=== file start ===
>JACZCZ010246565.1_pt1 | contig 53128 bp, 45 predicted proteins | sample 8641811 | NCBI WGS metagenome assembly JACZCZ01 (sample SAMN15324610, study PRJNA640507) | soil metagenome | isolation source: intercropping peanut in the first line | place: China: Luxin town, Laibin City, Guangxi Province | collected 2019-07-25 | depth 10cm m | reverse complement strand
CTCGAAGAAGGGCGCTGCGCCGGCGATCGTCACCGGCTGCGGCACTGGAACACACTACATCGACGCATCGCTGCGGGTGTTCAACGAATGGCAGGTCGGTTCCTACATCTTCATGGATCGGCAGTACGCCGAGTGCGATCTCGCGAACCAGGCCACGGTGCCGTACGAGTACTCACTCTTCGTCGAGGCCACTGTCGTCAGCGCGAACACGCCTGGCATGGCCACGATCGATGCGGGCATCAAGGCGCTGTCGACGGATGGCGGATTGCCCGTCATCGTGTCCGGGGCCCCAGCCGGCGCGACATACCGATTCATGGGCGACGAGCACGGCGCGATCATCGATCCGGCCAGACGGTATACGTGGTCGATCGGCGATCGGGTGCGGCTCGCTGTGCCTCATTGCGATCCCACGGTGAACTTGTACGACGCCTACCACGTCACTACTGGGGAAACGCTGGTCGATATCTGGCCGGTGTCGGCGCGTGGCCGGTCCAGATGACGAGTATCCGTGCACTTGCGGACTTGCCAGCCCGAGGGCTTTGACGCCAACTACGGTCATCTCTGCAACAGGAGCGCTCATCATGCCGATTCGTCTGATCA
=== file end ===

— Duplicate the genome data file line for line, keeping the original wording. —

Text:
>JACZCZ010246565.1_pt1 | contig 53128 bp, 45 predicted proteins | sample 8641811 | NCBI WGS metagenome assembly JACZCZ01 (sample SAMN15324610, study PRJNA640507) | soil metagenome | isolation source: intercropping peanut in the first line | place: China: Luxin town, Laibin City, Guangxi Province | collected 2019-07-25 | depth 10cm m | reverse complement strand
CTCGAAGAAGGGCGCTGCGCCGGCGATCGTCACCGGCTGCGGCACTGGAACACACTACATCGACGCATCGCTGCGGGTGTTCAACGAATGGCAGGTCGGTTCCTACATCTTCATGGATCGGCAGTACGCCGAGTGCGATCTCGCGAACCAGGCCACGGTGCCGTACGAGTACTCACTCTTCGTCGAGGCCACTGTCGTCAGCGCGAACACGCCTGGCATGGCCACGATCGATGCGGGCATCAAGGCGCTGTCGACGGATGGCGGATTGCCCGTCATCGTGTCCGGGGCCCCAGCCGGCGCGACATACCGATTCATGGGCGACGAGCACGGCGCGATCATCGATCCGGCCAGACGGTATACGTGGTCGATCGGCGATCGGGTGCGGCTCGCTGTGCCTCATTGCGATCCCACGGTGAACTTGTACGACGCCTACCACGTCACTACTGGGGAAACGCTGGTCGATATCTGGCCGGTGTCGGCGCGTGGCCGGTCCAGATGACGAGTATCCGTGCACTTGCGGACTTGCCAGCCCGAGGGCTTTGACGCCAACTACGGTCATCTCTGCAACAGGAGCGCTCATCATGCCGATTCGTCTGATCA